Hollywood is going back to the Bible. Major releases covering the stories of Noah, Moses, and even Cain and Pontius Pilate are in the works. But if producers are looking for a real opportunity within the pages of Holy Writ, they should look to angels.
Let's admit the obvious. Hollywood usually blows it when it comes to angels. Clarence from It's a Wonderful Life may be endearing, but he's nothing like the angels we find in the pages of scripture.
Ditto for Christopher Lloyd in Angels in the Outfield or Denzel Washington in The Preacher's Wife. And if John Travolta had played Gabriel instead of Michael, Mary would have called off the Annunciation.
Perhaps all this newfound interest in biblical stories and characters offers Hollywood a chance to do it right for a change. Forget sappy, romantic, and cute. In researching my new book, Lifted by Angels, I was struck by how overwhelmingly powerful and even frightening angels are.
The first angel we encounter in scripture is an armed cherub with a whirling blade of fire. And lest we think about Valentines and greeting cards when seeing the word cherub -- the Bible presents cherubim with four faces and eyes in their wings. It might be better to call them monsters.
Though scripture has several instances of angels disguised as regular humans, angels are spirits, and volatile ones at that. The psalmist, for instance, speaks of angels as winds and flames. The prophet Ezekiel describes an angel in the form of a man but adorned with flames and lightning and gleaming like polished metal. And the thirteenth chapter of Judges shows us an angel ascending to Heaven in the updraft of a blazing sacrifice.
It's no wonder that people are typically terrified by angelic encounters. When the archangel Gabriel appears to help the prophet Daniel, he stuns the man. "I was frightened and fell upon my face," reported Daniel.
Frequency and familiarity fail to mellow things. In another encounter, though Gabriel goes unnamed in the text, he appears like "a man clothed in linen, whose loins were girded with gold...His body was like beryl, his face like the appearance of lightning, his eyes like flaming torches, his arms and legs like the gleam of burnished bronze, and the sound of his words like the noise of a multitude."
Gabriel is next forced to reach down and retrieve Daniel from the floor because the prophet has blacked out.
Perhaps Hollywood goes wrong because it wants to make angels more approachable, fun-loving, or romantic. I readily admit the plot possibilities are minimal if our human characters keep falling apart and can't function for all their fright.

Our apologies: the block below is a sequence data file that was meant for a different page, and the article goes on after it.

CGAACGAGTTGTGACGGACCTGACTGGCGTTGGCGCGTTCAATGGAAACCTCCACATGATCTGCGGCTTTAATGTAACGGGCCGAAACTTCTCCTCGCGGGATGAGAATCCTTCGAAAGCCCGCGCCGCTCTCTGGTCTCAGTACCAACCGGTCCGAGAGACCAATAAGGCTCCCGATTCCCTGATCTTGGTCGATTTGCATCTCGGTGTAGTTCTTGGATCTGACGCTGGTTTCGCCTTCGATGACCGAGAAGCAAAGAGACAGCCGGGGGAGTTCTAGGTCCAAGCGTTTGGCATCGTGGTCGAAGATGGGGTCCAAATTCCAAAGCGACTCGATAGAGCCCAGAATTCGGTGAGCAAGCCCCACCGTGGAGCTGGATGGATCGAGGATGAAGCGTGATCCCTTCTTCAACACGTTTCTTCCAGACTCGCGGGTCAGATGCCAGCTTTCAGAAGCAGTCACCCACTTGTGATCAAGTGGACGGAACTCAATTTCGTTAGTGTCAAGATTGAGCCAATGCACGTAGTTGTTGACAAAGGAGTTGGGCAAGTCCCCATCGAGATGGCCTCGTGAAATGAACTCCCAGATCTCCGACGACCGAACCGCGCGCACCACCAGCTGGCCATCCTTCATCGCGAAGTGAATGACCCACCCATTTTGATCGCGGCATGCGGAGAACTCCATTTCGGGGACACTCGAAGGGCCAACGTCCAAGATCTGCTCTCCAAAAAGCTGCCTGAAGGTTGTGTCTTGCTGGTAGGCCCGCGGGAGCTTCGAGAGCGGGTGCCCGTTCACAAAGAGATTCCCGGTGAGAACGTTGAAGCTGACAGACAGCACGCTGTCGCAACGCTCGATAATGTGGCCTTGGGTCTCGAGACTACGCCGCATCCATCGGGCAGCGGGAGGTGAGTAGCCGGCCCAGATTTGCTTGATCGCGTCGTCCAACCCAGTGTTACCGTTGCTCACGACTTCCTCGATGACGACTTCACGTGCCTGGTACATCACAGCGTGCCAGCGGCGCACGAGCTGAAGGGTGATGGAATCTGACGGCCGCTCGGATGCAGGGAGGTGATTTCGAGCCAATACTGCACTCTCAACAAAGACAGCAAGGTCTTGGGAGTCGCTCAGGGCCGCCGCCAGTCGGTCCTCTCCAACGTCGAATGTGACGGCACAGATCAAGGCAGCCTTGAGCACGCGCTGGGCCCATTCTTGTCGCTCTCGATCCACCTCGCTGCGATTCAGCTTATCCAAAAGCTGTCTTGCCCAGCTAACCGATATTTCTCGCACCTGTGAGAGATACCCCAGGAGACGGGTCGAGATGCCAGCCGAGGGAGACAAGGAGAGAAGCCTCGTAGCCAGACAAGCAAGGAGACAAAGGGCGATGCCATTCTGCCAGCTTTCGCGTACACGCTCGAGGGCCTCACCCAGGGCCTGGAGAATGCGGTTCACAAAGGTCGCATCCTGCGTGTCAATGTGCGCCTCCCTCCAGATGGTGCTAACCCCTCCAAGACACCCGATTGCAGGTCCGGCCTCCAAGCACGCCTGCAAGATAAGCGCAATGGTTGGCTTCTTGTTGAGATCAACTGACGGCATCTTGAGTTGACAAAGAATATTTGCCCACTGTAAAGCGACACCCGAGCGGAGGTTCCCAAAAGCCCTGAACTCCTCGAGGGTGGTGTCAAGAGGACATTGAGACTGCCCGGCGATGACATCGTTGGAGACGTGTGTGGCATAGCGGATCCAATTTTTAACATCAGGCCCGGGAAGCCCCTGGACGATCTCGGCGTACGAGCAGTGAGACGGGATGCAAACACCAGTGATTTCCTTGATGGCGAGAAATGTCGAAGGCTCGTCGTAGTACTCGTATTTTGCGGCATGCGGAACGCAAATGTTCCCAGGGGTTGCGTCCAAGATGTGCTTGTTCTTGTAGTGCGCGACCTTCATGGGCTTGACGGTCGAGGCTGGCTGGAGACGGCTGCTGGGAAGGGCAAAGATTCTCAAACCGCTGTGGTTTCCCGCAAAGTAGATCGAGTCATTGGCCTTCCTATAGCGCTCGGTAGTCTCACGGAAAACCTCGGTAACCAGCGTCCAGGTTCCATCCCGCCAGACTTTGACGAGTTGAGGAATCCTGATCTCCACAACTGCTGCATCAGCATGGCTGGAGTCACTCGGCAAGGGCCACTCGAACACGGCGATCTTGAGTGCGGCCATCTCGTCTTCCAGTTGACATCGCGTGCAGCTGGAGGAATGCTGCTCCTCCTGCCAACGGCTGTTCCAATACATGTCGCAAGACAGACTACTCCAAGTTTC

But the biblical angels are good at moderating their appearance. For instance, Gabriel softens his visage for Daniel so the prophet can manage, and several stories in scripture present angels comforting humans with great tenderness. Still, it's worth noting that they somehow pull it off without casting Nicholas Cage.
Perhaps what producers need here are some better story ideas to work with. I talk about several in Lifted By Angels -- each with strong cinematic possibilities -- and offer them here free of charge:
The life of Jacob, in which the patriarch is comforted and protected by angels, ultimately wrestles one, and ends his life crediting "the angel who has redeemed me from all evil."
The life of Daniel, who spends his days in Babylonian captivity, seeing mind-blowing visions, and interacting with angels while also being thrown in a den of lions. Bonus points for including the Bel and the Dragon story, in which an angel brings Daniel a meal while he suffers imprisonment.
The book of Tobit, in which the archangel Raphael, disguised as a human, accompanies the hero Tobias on a journey to secure a treasure and rescue and wed a young widow tormented by a terrible demon.
The book of Revelation, wherein angels offer incense on the altar of God and pour out plagues upon the earth, while the archangel Michael and Satan lock in fierce combat, culminating in the victory of heaven over the forces of darkness.
The city that spawned the movie industry owes it to its namesake, Los Angeles ("The angels"), to get this right for once. And there's apparently no better time to try than right now.